Settler colonial project
While these regional questions began to acquire political significance over time, politics was reshaping in India. The rise of the Hindu-right in India was slow in the post-1947 era, as it was out of favour after one of its members assassinated MK Gandhi, the principal leader of the movement for Indian independence from Britain.
Fast forward to the 80s and the 90s and the Hindu right, built upon notions of Hindu supremacism and territorial nationalism, grew country-wide and formed its first national government.
As the BJP, the Hindu-right’s political party grew in numbers in the Indian parliament, its mothership, the RSS, became the world’s largest right-wing militia. From the beginning, the RSS and the BJP have sought “full integration” of Kashmir into India, which to them means that Indians should be able to settle in Kashmir and 'Kashmiri' should not be a political identity.
The calls for the removal of Article 370 picked up pace after 1990 when India sent tens of thousands of soldiers into Kashmir to repress an indigenous movement for independence, whose origins one way or the other lay in the Kashmiri mistrust of India and fear that India will eventually turn Kashmir into a settler colony.
Earlier this year, as Narendra Modi, a life-long RSS member, became prime minister of India for the second time with a large majority, the BJP media cells kicked into overdrive. The call was raised for removing Article 370 and 35A.
The Hindu rightwing saw this as a final blow to any semblance of Kashmiri Muslims being protected from the majoritarian Indian state. To achieve this, even loyalist Kashmiri politicians were to be sidelined and kept at bay. Many pro-independence activists had already been either eliminated or put in jail.
For most Kashmiris, Article 370 was a symbolic term which had lost actual meaning, since Kashmir was never protected from the Indian state’s depredations. For close to seventy years now, Kashmir has been the most-directly intervened in states of India. Its governments have been whimsically removed. It has had the most prolonged spells of direct rule from New Delhi. And Indian military in the region has enjoyed total immunity from prosecution for human rights abuses, a privilege the Indian military has used to the hilt.
It is the element of 35A that had protected Kashmiri land from settlers from India, which is the biggest blow to Kashmiris. Kashmiris know quite well that India has the military power and financial capacity to settle this region quickly.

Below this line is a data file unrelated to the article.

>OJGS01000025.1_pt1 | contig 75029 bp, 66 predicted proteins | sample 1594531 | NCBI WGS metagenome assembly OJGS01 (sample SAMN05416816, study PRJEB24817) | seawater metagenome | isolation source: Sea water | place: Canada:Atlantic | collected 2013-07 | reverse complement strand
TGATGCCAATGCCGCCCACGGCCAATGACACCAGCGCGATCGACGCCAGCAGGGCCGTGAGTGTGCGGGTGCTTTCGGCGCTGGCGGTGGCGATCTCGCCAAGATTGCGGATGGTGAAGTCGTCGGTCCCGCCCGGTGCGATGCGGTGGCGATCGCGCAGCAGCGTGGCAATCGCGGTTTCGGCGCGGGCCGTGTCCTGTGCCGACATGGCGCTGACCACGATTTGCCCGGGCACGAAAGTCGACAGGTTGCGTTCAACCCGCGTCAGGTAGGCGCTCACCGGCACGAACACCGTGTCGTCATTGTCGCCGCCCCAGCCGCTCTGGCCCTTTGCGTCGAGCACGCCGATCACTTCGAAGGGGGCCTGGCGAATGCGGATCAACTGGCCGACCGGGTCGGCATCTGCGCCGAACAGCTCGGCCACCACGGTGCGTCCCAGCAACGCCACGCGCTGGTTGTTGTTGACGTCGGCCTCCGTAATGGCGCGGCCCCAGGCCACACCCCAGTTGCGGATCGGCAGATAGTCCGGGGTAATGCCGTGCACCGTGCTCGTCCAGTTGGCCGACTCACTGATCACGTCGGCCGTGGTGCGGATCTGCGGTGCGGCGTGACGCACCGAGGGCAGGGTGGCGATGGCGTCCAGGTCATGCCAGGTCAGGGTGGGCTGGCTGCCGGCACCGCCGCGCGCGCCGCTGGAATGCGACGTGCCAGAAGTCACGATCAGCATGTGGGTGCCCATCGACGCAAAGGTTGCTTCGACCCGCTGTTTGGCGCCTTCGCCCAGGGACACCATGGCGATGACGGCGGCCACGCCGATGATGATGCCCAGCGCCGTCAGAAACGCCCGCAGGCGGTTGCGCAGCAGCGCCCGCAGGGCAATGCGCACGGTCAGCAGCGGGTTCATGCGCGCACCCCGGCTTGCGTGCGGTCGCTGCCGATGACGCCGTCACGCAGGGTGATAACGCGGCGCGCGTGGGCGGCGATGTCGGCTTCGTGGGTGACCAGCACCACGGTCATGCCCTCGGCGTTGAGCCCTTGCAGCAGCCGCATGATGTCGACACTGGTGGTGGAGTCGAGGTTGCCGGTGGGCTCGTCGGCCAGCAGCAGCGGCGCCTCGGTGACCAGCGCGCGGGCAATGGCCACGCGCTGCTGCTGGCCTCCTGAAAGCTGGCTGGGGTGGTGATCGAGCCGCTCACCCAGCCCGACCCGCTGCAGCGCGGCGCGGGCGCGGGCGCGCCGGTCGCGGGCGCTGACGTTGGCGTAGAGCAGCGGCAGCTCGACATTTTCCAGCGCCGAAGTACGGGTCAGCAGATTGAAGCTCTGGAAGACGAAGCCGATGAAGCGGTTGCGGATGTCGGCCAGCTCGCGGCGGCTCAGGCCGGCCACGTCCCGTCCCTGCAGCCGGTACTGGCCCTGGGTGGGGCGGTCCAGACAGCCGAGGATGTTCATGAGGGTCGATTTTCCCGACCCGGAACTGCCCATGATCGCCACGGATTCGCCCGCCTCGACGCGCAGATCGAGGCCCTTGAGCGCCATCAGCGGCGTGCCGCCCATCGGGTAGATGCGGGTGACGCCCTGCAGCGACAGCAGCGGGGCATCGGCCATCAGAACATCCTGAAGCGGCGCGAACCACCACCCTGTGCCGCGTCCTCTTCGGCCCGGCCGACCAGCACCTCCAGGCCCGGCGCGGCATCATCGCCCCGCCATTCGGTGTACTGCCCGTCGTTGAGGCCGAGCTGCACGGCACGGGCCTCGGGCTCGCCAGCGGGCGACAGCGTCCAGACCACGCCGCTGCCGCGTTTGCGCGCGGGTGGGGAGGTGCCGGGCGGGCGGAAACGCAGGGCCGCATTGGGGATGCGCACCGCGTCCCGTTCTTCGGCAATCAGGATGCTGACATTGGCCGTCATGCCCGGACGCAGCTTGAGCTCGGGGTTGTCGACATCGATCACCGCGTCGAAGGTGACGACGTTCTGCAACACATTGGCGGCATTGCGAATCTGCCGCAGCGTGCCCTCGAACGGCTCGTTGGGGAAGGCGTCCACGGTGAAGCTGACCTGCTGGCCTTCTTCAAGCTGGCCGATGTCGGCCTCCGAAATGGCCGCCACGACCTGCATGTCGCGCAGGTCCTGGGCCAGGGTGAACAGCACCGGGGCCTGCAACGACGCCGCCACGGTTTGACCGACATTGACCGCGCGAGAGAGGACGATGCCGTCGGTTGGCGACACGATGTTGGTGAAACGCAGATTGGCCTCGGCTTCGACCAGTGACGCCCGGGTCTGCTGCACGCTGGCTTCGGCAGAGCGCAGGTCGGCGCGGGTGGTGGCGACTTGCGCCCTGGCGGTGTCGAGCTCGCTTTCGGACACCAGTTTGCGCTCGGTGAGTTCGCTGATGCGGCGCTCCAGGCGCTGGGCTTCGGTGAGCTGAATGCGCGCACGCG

There is also a second announcement that Amit Shah made. The Indian government, he said, is tabling a bill to reorganise the state. Under the plan, the state shall immediately cease to exist. The region would be divided into two Union Territories. Ladakh, which is a vast region, but sparsely populated by Buddhists and Muslims, will be a separate unit with no legislative body.
While some Ladakhis have long demanded Union Territory status, it has finally come, but it has also taken away their democratic rights of representation.
The second unit will be Jammu and Kashmir, which will have a legislature, but this legislature would have very limited powers. In the Indian system, the Union Territories have a status below the states. UTs typically have no control over “law and order” which means, for instance, that the Jammu and Kashmir Police will cease to exist. More significantly, UTs also have no control over land, which means the Indian government will determine how land is to be used or settled in Kashmir.
This is the sum of all the fears that Kashmiris have been articulating through their protests and resistance for the last seventy years.
A full-blown settler colonial project has begun in Kashmir. It is unlikely Kashmiris will take this lying down.
In one fell swoop, India has removed the entire raison d'être of its historical justification of holding on to Kashmir. In one fell swoop, India has also removed the argument of its loyalists in Kashmir who had tried to convince Kashmiris that India would guarantee their socio-political rights.
In the last 30 years, more than 80,000 Kashmiris have been killed, an unremitting military occupation has wantonly destroyed thousands of other lives, and there is an entire generation of people who gave everything to resist it. They will not go silently into the night.